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Many animals, birds, and even bacteria align themselves with the Earth’s magnetic field when they need to navigate. Inner Earth is where our magnetic field originates.

At the heart of the Earth is its solid inner core, made up of iron and perhaps some nickel. It’s about the size of Pluto and lies about as far from our feet as Los Angeles is from New York. And it’s about as hot as the surface of the sun.

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Artist’s rendering, inner Earth, courtesy of NASA.gov.

Surrounding it is a 1200-mile-thick layer of molten iron and nickel. It’s hotter at the bottom than at the top, and so there is convection within the molten layer. The convection moves electrons, and this creates electric currents that together generate the magnetic field.

And we’re very lucky to have a magnetic field. It works like an invisible force field that extends miles out from Earth into space and shields us from solar winds.  Those winds come at Earth at a speed of 560 miles a second, and the particles in them are 1.8 million degrees Fahrenheit. They would easily destroy our atmosphere and make life on Earth impossible.  People in Canada and the northern United States often have the pleasure of watching the magnetic field do it’s heroic deed. The aurora borealis—also called the northern lights—is the firework-like display of particles from the sun getting bounced back into space.

Do all planets have a magnetic field?

Not all planets have a metal core and so not all planets have magnetic fields. Mars doesn’t—which may be one of the reasons it has no surface life that we know of. Though it’s theoretically possible that Mars has life underground. Earth has lots of it. They are microbes. Scientists refer to them as “extremophiles” because they’ve been found in extreme environments like volcanic vents at the bottom of the ocean.  Some have been discovered in the cavities and cracks of goldmines as much as 3 miles beneath Earth’s surface. And this isn’t a rare phenomenon. Microbiologist James Holden of the University of Massachusetts believes that as much as 1/3 of life on Earth is life UNDER earth.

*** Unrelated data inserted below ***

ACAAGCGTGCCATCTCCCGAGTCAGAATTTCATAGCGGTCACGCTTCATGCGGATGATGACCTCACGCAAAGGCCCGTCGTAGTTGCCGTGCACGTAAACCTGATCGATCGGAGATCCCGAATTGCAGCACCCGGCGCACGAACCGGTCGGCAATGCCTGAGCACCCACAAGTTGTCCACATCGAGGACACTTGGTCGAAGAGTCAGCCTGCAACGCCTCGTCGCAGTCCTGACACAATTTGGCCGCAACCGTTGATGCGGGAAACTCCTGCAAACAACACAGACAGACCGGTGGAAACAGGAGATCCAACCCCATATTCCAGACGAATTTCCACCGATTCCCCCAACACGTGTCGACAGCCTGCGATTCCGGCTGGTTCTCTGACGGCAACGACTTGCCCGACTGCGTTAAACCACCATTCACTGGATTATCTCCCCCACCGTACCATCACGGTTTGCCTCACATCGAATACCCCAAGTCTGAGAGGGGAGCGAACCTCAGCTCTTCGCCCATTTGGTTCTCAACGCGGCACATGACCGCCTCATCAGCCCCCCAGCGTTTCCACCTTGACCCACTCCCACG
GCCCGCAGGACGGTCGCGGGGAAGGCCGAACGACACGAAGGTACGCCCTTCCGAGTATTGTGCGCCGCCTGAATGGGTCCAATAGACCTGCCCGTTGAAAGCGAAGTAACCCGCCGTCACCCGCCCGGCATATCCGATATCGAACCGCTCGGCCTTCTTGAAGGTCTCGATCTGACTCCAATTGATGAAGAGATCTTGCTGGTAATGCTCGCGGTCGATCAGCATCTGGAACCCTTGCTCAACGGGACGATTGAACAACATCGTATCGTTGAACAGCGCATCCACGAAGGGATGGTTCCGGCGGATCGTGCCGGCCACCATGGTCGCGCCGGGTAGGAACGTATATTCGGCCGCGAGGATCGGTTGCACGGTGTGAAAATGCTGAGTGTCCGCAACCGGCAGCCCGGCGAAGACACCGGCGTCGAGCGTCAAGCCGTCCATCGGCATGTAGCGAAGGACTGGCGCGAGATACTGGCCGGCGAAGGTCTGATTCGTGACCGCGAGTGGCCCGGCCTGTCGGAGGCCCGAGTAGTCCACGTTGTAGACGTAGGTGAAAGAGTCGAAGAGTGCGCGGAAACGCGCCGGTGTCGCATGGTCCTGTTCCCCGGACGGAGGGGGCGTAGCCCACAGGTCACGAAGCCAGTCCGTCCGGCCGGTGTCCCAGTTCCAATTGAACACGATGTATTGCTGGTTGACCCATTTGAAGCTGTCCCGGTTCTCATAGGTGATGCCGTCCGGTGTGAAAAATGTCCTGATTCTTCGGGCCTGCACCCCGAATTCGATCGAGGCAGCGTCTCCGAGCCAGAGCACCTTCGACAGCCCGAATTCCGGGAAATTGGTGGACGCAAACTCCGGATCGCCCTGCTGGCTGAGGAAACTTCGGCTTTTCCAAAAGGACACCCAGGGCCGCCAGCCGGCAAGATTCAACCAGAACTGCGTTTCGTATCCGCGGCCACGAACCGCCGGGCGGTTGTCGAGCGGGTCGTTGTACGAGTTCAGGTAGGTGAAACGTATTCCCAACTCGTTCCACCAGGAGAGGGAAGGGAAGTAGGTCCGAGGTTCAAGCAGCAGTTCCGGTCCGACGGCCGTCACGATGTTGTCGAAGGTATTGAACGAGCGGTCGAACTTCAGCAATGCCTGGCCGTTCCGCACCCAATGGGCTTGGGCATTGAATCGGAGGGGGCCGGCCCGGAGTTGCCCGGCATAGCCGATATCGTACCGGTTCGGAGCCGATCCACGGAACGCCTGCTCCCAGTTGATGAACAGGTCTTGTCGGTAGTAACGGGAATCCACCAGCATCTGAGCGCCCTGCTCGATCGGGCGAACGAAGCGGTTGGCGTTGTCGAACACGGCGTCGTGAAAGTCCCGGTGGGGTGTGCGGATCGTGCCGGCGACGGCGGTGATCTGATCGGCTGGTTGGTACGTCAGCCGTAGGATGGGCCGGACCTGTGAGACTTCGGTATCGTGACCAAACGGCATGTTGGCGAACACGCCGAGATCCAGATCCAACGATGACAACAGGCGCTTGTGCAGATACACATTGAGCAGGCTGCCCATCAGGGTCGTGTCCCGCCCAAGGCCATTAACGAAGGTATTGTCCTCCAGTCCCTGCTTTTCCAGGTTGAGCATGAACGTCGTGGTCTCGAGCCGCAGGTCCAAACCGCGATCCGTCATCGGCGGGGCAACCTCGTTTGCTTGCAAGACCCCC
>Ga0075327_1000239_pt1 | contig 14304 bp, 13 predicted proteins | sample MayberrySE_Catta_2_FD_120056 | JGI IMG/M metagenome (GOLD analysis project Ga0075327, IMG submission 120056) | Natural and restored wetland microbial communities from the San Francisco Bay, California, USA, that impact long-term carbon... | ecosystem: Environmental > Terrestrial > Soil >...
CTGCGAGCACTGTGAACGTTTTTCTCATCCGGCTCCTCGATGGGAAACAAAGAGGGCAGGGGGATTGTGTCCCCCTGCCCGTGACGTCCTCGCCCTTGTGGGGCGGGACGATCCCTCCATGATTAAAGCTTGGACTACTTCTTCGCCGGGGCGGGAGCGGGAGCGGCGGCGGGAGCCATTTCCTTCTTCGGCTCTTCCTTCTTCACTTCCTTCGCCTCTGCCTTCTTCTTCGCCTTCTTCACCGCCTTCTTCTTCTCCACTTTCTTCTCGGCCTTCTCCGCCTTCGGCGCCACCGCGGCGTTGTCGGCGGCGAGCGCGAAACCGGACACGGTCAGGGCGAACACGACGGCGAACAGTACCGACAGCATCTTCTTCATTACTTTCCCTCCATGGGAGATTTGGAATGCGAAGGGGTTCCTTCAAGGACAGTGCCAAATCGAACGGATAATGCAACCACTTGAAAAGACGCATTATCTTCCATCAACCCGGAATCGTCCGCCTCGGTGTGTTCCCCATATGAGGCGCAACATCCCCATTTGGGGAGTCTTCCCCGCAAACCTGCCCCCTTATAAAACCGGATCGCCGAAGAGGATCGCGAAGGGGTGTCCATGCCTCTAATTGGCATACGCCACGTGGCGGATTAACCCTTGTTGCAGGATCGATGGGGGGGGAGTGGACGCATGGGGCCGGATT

How deeply have humans explored the inner Earth?

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Kola Superdeep Borehole

The deepest place ever reached by human technology is really only skin deep, Earth-wise. It’s the Soviets’ Superdeep Borehole on a peninsula near Finland. It reaches almost 8 miles down—far, but not really far. They started to drill it in 1970. After 22 years they had to stop because the rock that far down is so hot that, when drilled, it turns to goo rather than give way.

People jokingly call the Superdeep Borehole the Well to Hell. This is because, in a prank in 1989, workers claimed to have lowered heat-resistant microphones all the way to the bottom of the hole and recorded the sound of sinful souls being tortured. In 1990 the Trinity Broadcasting Network in America fell for the hoax. They played the tape and claimed it was literal proof of the existence of hell. For years that tape got play on radio and the Internet. The recording turned out to be a remixed horror movie soundtrack, with special effects added.  You can hear the Well to Hell at http://www.youtube.com/watch?v=KrsJtKFO1J4

Did you know?

  1. In 1962 Edmund Halley (of comet fame) proposed that Earth is hollow—and inhabited?
  2. In the 1940s there was a rumor that Adolf Hitler had escaped Germany and had flown in a space ship into the inner Earth through one of its poles. He was said to be living luxuiously there in exile.
  3. No one has ever taken its temperature, but most geoscientists believe that Earth’s core is as hot as the surface of the sun.
  4. At the boundary between Earth’s outer core and its mantle (the layer that is essentially all hot lava) it’s a thousand degrees cooler than at the core. There, oxygen, silicone and sulphur collect into yellow-hot slush dunes. Every once in a geologic while one violently tumbles into Earth’s mantle, revving up convection and disturbing the entire Earth’s magnetic field.